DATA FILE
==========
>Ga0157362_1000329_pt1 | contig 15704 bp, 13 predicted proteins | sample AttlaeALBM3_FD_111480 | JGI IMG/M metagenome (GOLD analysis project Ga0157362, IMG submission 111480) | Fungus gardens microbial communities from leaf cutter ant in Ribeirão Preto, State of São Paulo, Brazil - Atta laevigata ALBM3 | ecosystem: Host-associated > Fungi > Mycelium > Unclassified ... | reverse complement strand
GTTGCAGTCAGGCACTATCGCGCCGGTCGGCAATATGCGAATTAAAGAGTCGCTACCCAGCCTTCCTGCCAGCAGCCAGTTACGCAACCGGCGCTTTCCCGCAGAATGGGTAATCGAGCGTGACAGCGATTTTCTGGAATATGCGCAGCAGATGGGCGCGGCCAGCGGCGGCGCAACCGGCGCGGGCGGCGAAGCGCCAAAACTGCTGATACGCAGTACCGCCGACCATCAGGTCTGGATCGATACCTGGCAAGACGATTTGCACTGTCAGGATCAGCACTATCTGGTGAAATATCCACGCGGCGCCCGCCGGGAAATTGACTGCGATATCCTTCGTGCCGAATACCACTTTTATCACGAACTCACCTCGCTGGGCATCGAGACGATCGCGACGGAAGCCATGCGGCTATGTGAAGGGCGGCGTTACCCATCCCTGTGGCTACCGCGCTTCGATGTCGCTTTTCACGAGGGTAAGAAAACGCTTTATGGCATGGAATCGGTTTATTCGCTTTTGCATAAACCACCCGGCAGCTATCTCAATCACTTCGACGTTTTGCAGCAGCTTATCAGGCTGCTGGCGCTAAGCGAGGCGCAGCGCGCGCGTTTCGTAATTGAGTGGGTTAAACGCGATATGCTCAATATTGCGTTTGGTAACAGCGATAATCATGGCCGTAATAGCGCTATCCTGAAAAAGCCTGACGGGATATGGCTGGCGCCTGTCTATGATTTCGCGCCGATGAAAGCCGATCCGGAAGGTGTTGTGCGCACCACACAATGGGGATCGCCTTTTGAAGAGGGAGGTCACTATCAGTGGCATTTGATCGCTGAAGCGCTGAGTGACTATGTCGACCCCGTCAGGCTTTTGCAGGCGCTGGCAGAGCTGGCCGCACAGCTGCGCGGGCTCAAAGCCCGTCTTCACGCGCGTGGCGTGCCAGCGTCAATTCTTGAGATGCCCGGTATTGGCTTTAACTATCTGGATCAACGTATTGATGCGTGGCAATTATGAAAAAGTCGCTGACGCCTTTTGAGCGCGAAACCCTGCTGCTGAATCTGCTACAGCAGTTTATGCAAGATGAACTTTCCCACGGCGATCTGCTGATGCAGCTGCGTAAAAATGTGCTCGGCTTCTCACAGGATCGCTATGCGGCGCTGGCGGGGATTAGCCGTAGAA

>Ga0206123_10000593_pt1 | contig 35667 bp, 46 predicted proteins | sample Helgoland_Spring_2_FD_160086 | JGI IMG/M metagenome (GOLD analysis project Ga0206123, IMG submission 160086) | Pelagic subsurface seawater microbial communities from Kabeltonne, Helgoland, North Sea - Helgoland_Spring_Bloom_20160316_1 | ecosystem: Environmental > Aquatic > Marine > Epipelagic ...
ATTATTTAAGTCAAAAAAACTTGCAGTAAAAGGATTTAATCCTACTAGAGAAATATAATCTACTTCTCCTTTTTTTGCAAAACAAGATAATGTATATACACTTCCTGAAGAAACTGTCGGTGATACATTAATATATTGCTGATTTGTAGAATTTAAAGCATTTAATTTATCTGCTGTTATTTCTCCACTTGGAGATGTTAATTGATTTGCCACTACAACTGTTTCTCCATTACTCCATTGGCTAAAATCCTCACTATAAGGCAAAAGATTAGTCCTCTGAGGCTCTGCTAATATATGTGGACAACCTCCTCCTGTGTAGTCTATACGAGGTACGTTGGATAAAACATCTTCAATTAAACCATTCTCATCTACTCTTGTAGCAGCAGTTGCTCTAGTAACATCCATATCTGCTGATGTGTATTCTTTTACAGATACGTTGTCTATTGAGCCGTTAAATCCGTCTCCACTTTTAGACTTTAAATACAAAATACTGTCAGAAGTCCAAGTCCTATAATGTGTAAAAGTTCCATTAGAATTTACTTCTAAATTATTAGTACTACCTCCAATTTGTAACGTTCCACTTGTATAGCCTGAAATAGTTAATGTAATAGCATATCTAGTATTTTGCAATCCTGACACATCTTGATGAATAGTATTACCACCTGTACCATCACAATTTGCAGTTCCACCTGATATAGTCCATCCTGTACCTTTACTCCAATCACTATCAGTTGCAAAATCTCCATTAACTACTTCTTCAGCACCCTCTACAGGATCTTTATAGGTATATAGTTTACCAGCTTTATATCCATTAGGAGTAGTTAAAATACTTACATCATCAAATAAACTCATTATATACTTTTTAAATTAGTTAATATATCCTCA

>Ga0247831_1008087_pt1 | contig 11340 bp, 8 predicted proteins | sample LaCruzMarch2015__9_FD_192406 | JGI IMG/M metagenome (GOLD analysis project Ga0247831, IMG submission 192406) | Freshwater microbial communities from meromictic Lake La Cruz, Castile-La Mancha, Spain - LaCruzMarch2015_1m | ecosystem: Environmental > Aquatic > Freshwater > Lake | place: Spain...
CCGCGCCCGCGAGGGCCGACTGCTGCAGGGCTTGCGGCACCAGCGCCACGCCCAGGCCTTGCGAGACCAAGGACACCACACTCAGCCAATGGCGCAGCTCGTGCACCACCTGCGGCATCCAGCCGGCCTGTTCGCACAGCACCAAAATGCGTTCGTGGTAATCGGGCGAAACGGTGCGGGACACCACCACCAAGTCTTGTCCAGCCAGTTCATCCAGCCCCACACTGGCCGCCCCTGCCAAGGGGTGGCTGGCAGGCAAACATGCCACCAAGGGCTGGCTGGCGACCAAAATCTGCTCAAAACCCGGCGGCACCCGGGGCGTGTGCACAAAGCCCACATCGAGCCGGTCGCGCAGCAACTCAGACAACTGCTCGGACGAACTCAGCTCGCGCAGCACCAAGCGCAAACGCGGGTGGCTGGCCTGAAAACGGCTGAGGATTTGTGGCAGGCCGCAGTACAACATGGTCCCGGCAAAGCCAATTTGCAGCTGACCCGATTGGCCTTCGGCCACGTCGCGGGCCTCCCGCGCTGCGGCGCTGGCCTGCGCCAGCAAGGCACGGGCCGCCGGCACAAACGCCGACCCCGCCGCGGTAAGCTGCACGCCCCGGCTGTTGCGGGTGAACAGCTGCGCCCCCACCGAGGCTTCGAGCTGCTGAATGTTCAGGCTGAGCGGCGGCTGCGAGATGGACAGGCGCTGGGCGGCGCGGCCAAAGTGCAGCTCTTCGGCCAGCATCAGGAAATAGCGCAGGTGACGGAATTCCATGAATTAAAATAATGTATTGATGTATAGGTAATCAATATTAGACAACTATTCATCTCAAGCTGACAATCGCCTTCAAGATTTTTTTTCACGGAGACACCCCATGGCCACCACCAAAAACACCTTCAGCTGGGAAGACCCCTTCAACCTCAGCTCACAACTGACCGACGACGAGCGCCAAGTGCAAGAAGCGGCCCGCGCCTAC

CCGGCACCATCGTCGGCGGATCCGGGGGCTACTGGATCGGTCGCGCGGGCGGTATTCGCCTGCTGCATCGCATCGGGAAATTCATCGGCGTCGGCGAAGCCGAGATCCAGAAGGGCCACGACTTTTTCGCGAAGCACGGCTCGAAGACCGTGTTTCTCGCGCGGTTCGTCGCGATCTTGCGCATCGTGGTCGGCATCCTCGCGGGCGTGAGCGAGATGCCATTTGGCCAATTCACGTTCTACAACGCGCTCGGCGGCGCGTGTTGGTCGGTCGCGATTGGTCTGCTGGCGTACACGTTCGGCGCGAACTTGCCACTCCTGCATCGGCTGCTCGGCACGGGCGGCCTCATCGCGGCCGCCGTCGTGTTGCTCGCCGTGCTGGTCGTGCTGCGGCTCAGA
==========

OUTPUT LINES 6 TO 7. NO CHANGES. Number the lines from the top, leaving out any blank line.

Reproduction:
CCGCGCCCGCGAGGGCCGACTGCTGCAGGGCTTGCGGCACCAGCGCCACGCCCAGGCCTTGCGAGACCAAGGACACCACACTCAGCCAATGGCGCAGCTCGTGCACCACCTGCGGCATCCAGCCGGCCTGTTCGCACAGCACCAAAATGCGTTCGTGGTAATCGGGCGAAACGGTGCGGGACACCACCACCAAGTCTTGTCCAGCCAGTTCATCCAGCCCCACACTGGCCGCCCCTGCCAAGGGGTGGCTGGCAGGCAAACATGCCACCAAGGGCTGGCTGGCGACCAAAATCTGCTCAAAACCCGGCGGCACCCGGGGCGTGTGCACAAAGCCCACATCGAGCCGGTCGCGCAGCAACTCAGACAACTGCTCGGACGAACTCAGCTCGCGCAGCACCAAGCGCAAACGCGGGTGGCTGGCCTGAAAACGGCTGAGGATTTGTGGCAGGCCGCAGTACAACATGGTCCCGGCAAAGCCAATTTGCAGCTGACCCGATTGGCCTTCGGCCACGTCGCGGGCCTCCCGCGCTGCGGCGCTGGCCTGCGCCAGCAAGGCACGGGCCGCCGGCACAAACGCCGACCCCGCCGCGGTAAGCTGCACGCCCCGGCTGTTGCGGGTGAACAGCTGCGCCCCCACCGAGGCTTCGAGCTGCTGAATGTTCAGGCTGAGCGGCGGCTGCGAGATGGACAGGCGCTGGGCGGCGCGGCCAAAGTGCAGCTCTTCGGCCAGCATCAGGAAATAGCGCAGGTGACGGAATTCCATGAATTAAAATAATGTATTGATGTATAGGTAATCAATATTAGACAACTATTCATCTCAAGCTGACAATCGCCTTCAAGATTTTTTTTCACGGAGACACCCCATGGCCACCACCAAAAACACCTTCAGCTGGGAAGACCCCTTCAACCTCAGCTCACAACTGACCGACGACGAGCGCCAAGTGCAAGAAGCGGCCCGCGCCTAC

CCGGCACCATCGTCGGCGGATCCGGGGGCTACTGGATCGGTCGCGCGGGCGGTATTCGCCTGCTGCATCGCATCGGGAAATTCATCGGCGTCGGCGAAGCCGAGATCCAGAAGGGCCACGACTTTTTCGCGAAGCACGGCTCGAAGACCGTGTTTCTCGCGCGGTTCGTCGCGATCTTGCGCATCGTGGTCGGCATCCTCGCGGGCGTGAGCGAGATGCCATTTGGCCAATTCACGTTCTACAACGCGCTCGGCGGCGCGTGTTGGTCGGTCGCGATTGGTCTGCTGGCGTACACGTTCGGCGCGAACTTGCCACTCCTGCATCGGCTGCTCGGCACGGGCGGCCTCATCGCGGCCGCCGTCGTGTTGCTCGCCGTGCTGGTCGTGCTGCGGCTCAGA